MRI-detected brain lesions in AF patients without further stroke risk factors undergoing ablation - a retrospective analysis of prospective studies
Research output: Contribution to journal › Article
Colleges, School and Institutes
- Department of Neurology, Charité - Universitätsmedizin Berlin, Berlin, Germany.
- Department of Cardiology, Ordensklinikum Linz Elisabethinen, Linz, Austria.
- Department of Cardiology and Electrophysiology, St. Agnes-Hospital Bocholt, Bocholt, Germany.
- Department of Cardiology, Sana Clinic Lichtenberg, Berlin, Germany.
- Witten/Herdecke University, School of Medicine, Witten, Germany.
- Comprehensive Heart Failure Center, University of Würzburg, Würzburg, Germany.
- Center for Stroke Research Berlin, Charité - Universitätsmedizin Berlin, Berlin, Germany.
- Department of Neurology, Universitätsklinikum Würzburg, Josef-Schneider-Str. 11 97080, Würzburg, Germany. Haeusler_K@ukw.de.
BACKGROUND: Atrial fibrillation (AF) without other stroke risk factors is assumed to have a low annual stroke risk comparable to patients without AF. Therefore, current clinical guidelines do not recommend oral anticoagulation for stroke prevention of AF in patients without stroke risk factors. We analyzed brain magnetic resonance imaging (MRI) imaging to estimate the rate of clinically inapparent ("silent") ischemic brain lesions in these patients.
METHODS: We pooled individual patient-level data from three prospective studies comprising stroke-free patients with symptomatic AF. All study patients underwent brain MRI within 24-48 h before planned left atrial catheter ablation. MRIs were analyzed by a neuroradiologist blinded to clinical data.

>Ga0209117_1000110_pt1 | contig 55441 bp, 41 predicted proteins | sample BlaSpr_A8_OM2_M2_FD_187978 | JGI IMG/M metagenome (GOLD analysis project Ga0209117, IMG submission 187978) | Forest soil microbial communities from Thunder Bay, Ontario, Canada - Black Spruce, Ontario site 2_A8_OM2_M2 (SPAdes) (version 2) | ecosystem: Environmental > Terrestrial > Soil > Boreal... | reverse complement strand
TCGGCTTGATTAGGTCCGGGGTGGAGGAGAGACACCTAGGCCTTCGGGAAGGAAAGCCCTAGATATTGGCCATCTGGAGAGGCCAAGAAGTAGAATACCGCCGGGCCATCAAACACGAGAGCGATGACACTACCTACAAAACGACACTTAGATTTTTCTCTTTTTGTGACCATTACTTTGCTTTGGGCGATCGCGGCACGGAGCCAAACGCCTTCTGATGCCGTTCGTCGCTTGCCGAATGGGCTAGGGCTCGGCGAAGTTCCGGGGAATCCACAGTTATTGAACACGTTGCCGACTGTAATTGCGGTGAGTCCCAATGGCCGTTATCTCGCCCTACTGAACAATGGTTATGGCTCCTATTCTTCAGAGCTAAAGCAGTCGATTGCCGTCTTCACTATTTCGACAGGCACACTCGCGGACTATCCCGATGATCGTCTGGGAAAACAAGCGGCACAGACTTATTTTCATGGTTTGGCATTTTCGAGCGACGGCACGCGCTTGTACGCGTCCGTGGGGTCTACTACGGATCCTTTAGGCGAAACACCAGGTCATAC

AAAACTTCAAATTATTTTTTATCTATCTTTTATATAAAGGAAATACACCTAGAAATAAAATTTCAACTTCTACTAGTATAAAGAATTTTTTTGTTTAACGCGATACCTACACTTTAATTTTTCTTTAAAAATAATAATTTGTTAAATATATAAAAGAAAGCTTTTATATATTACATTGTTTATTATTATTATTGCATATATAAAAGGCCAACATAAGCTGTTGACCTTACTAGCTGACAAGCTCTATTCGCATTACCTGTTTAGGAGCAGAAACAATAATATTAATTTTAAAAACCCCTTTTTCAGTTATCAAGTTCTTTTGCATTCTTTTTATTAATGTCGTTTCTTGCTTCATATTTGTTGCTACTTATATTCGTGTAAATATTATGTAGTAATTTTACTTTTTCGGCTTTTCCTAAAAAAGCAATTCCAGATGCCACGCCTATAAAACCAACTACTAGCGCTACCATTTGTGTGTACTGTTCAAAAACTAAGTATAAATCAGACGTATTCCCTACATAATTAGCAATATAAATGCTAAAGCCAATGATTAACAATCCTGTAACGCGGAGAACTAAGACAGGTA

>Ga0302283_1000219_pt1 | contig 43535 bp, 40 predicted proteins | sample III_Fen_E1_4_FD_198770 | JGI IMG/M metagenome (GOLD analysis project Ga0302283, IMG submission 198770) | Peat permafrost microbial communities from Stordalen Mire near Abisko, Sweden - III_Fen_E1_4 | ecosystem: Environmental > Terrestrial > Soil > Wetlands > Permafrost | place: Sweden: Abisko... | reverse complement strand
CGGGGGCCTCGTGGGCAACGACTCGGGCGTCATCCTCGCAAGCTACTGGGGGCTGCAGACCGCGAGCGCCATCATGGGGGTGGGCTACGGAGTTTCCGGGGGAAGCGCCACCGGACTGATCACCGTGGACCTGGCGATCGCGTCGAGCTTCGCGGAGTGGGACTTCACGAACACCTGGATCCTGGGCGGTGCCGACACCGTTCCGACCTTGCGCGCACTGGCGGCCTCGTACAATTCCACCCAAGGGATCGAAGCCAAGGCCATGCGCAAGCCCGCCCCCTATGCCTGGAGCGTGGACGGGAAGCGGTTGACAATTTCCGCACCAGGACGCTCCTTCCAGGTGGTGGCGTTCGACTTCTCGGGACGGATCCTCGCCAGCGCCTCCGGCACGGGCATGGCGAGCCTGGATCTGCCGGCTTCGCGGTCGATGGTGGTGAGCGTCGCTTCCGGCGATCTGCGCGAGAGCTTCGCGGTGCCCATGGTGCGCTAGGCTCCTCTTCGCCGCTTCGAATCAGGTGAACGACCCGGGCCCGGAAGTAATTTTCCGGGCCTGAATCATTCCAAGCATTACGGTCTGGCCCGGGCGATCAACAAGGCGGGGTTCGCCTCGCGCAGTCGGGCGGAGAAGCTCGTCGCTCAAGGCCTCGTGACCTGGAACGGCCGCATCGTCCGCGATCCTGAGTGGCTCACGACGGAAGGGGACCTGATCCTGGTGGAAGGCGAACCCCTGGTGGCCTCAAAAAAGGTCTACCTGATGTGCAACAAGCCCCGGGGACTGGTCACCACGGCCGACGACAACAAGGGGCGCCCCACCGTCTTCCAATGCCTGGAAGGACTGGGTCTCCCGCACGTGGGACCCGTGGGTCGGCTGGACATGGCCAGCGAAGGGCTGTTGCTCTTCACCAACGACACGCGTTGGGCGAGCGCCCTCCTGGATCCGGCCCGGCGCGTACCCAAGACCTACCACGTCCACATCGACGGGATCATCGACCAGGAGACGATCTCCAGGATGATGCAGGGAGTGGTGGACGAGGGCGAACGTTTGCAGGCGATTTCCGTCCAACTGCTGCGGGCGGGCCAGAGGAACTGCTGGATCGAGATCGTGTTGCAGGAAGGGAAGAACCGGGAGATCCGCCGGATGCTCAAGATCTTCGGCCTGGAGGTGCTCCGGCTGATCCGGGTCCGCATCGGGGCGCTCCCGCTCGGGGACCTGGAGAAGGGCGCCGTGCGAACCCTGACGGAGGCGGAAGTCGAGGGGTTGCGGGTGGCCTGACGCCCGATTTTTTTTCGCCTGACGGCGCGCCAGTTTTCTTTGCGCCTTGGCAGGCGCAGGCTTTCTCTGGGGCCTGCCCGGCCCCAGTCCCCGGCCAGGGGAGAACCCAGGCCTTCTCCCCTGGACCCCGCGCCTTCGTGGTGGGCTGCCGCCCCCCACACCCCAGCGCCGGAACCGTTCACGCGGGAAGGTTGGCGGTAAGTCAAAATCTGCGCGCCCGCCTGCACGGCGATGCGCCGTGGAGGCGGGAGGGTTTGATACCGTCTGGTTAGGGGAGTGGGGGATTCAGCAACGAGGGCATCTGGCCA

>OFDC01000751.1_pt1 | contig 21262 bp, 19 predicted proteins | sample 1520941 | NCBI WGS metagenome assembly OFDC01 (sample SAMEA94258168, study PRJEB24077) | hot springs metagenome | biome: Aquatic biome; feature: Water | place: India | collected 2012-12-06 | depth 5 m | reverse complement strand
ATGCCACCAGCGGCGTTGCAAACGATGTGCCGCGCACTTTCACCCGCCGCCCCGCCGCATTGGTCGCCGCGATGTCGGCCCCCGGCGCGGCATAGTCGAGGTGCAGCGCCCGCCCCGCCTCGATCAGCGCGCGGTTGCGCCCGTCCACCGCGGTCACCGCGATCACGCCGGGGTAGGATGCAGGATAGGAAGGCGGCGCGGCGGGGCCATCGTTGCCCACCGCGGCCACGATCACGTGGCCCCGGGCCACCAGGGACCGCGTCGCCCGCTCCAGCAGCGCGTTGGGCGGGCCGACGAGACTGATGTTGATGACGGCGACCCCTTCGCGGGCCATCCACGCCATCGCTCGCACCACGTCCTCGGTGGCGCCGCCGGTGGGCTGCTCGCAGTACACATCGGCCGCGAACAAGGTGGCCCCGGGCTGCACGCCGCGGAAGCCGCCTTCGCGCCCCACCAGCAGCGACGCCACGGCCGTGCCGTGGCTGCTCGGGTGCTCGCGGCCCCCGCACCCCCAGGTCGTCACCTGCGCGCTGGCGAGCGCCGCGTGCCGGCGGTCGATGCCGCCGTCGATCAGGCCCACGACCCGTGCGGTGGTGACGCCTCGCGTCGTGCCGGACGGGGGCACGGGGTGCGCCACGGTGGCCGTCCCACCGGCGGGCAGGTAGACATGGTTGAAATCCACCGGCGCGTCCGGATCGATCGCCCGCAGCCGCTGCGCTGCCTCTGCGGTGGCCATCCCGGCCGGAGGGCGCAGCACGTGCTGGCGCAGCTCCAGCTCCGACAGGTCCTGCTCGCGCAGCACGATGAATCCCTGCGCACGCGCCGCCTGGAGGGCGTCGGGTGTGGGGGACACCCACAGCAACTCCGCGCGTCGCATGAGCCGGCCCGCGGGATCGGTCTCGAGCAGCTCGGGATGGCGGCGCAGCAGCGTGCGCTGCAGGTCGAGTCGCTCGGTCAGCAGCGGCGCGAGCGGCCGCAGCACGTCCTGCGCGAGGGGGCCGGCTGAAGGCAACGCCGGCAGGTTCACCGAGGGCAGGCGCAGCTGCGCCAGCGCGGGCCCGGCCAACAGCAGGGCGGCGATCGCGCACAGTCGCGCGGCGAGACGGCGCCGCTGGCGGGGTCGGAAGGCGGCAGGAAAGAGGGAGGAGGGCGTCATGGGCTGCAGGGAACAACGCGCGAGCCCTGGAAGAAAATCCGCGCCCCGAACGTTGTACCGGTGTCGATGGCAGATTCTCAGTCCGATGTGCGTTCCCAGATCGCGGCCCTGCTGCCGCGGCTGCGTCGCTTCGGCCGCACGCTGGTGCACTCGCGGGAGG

RESULTS: In total, 175 patients (median age 60 (IQR 54-67) years, 32% female, median CHA2DS2-VASc = 1 (IQR 0-2), 33% persistent AF) were included. In AF patients without or with at least one stroke risk factor, at least one silent ischemic brain lesion was observed in 4 (8%) out of 48 and 10 (8%) out of 127 patients, respectively (p > 0.99). Presence of silent ischemic brain lesions was related to age (p = 0.03) but not to AF pattern (p = 0.77). At least one cerebral microbleed was detected in 5 (13%) out of 30 AF patients without stroke risk factors and 25 (25%) out of 108 AF patients with stroke risk factors (p = 0.2). Presence of cerebral microbleeds was related to male sex (p = 0.04) or peripheral artery occlusive disease (p = 0.03).
CONCLUSION: In patients with symptomatic AF scheduled for ablation, brain MRI detected silent ischemic brain lesions in approximately one in 12 patients, and microbleeds in one in 5 patients. The prevalence of silent ischemic brain lesions did not differ in AF patients with or without further stroke risk factors.
|Number of pages||8|
|Journal||BMC Cardiovascular Disorders|
|Publication status||Published - 12 Mar 2019|
- Clinically silent stroke, atrial fibrillation, magnetic resonance imaging, cerebral microbleeds